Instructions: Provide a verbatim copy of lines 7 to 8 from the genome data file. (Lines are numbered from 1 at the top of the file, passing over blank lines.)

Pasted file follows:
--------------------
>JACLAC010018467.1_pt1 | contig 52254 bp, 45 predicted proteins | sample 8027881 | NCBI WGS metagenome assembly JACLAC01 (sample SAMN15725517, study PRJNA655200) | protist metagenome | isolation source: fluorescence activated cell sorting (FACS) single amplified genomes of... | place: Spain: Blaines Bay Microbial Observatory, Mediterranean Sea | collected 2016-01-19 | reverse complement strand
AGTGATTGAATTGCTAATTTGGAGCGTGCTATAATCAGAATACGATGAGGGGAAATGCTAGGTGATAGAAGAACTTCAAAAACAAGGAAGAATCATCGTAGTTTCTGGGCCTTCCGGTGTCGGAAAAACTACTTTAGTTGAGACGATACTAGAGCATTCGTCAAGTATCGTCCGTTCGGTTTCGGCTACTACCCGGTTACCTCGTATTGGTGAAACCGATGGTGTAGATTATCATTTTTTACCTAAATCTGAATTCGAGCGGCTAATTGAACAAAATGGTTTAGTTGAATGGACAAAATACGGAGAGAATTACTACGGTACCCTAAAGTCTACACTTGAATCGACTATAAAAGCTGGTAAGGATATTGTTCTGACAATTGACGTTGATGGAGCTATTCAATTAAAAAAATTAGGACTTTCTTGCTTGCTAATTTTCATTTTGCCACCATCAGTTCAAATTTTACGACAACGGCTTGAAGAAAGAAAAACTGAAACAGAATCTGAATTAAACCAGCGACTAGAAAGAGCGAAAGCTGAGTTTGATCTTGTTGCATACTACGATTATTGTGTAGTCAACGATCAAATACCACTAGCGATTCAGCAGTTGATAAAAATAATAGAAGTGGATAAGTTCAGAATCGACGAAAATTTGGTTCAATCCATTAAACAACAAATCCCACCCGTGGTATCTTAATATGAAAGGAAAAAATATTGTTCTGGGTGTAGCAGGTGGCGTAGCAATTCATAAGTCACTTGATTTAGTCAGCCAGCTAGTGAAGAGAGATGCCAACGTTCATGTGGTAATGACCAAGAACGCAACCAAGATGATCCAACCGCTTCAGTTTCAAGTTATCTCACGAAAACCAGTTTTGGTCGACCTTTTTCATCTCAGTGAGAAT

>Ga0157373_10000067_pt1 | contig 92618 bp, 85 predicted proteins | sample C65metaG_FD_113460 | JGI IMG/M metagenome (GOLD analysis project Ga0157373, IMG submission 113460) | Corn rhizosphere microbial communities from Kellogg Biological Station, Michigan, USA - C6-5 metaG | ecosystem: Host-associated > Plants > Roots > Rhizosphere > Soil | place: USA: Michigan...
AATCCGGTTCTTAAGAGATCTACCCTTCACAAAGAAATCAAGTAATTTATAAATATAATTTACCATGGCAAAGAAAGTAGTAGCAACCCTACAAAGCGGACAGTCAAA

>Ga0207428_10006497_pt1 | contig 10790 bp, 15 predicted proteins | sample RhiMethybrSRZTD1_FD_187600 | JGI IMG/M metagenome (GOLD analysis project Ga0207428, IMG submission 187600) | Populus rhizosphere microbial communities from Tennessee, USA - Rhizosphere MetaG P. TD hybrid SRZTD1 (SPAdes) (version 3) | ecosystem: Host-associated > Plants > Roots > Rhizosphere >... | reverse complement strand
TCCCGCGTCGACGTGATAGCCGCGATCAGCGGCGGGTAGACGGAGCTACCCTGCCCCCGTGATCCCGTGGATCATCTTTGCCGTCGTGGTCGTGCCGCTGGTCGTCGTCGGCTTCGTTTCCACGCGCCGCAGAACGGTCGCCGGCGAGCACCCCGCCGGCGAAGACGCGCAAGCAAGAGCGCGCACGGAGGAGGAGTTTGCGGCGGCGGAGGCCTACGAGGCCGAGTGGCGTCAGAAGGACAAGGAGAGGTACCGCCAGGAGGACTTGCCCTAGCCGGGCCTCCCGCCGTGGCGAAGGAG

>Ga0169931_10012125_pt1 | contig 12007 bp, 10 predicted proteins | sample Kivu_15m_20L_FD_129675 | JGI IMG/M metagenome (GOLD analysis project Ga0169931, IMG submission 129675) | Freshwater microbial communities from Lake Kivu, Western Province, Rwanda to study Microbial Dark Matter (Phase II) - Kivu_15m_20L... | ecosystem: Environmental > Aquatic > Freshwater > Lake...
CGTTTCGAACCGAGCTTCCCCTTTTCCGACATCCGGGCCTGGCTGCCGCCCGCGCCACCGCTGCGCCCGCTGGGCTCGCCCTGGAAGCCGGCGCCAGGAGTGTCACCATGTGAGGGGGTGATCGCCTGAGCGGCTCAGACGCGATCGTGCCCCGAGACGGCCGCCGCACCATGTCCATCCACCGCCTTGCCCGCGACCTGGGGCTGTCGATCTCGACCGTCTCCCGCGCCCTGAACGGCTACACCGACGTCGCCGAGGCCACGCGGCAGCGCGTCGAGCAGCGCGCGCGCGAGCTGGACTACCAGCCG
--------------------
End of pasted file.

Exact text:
>Ga0169931_10012125_pt1 | contig 12007 bp, 10 predicted proteins | sample Kivu_15m_20L_FD_129675 | JGI IMG/M metagenome (GOLD analysis project Ga0169931, IMG submission 129675) | Freshwater microbial communities from Lake Kivu, Western Province, Rwanda to study Microbial Dark Matter (Phase II) - Kivu_15m_20L... | ecosystem: Environmental > Aquatic > Freshwater > Lake...
CGTTTCGAACCGAGCTTCCCCTTTTCCGACATCCGGGCCTGGCTGCCGCCCGCGCCACCGCTGCGCCCGCTGGGCTCGCCCTGGAAGCCGGCGCCAGGAGTGTCACCATGTGAGGGGGTGATCGCCTGAGCGGCTCAGACGCGATCGTGCCCCGAGACGGCCGCCGCACCATGTCCATCCACCGCCTTGCCCGCGACCTGGGGCTGTCGATCTCGACCGTCTCCCGCGCCCTGAACGGCTACACCGACGTCGCCGAGGCCACGCGGCAGCGCGTCGAGCAGCGCGCGCGCGAGCTGGACTACCAGCCG